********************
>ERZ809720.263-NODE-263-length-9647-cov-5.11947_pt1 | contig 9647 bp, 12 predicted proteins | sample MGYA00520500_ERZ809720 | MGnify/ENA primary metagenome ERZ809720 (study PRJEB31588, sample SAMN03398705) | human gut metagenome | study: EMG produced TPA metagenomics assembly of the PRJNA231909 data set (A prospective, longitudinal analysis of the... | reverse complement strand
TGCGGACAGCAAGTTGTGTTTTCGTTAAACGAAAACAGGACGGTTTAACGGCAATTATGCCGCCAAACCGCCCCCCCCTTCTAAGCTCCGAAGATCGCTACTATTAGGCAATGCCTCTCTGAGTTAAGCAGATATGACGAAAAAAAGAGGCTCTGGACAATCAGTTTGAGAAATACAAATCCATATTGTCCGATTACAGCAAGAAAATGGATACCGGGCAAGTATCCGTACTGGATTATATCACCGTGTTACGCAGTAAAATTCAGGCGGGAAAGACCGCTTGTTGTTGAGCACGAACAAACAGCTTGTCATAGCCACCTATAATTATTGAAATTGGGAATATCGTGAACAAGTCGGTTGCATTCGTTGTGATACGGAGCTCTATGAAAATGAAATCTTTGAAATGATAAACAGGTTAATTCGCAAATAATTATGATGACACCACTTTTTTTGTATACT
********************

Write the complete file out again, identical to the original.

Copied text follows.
>ERZ809720.263-NODE-263-length-9647-cov-5.11947_pt1 | contig 9647 bp, 12 predicted proteins | sample MGYA00520500_ERZ809720 | MGnify/ENA primary metagenome ERZ809720 (study PRJEB31588, sample SAMN03398705) | human gut metagenome | study: EMG produced TPA metagenomics assembly of the PRJNA231909 data set (A prospective, longitudinal analysis of the... | reverse complement strand
TGCGGACAGCAAGTTGTGTTTTCGTTAAACGAAAACAGGACGGTTTAACGGCAATTATGCCGCCAAACCGCCCCCCCCTTCTAAGCTCCGAAGATCGCTACTATTAGGCAATGCCTCTCTGAGTTAAGCAGATATGACGAAAAAAAGAGGCTCTGGACAATCAGTTTGAGAAATACAAATCCATATTGTCCGATTACAGCAAGAAAATGGATACCGGGCAAGTATCCGTACTGGATTATATCACCGTGTTACGCAGTAAAATTCAGGCGGGAAAGACCGCTTGTTGTTGAGCACGAACAAACAGCTTGTCATAGCCACCTATAATTATTGAAATTGGGAATATCGTGAACAAGTCGGTTGCATTCGTTGTGATACGGAGCTCTATGAAAATGAAATCTTTGAAATGATAAACAGGTTAATTCGCAAATAATTATGATGACACCACTTTTTTTGTATACT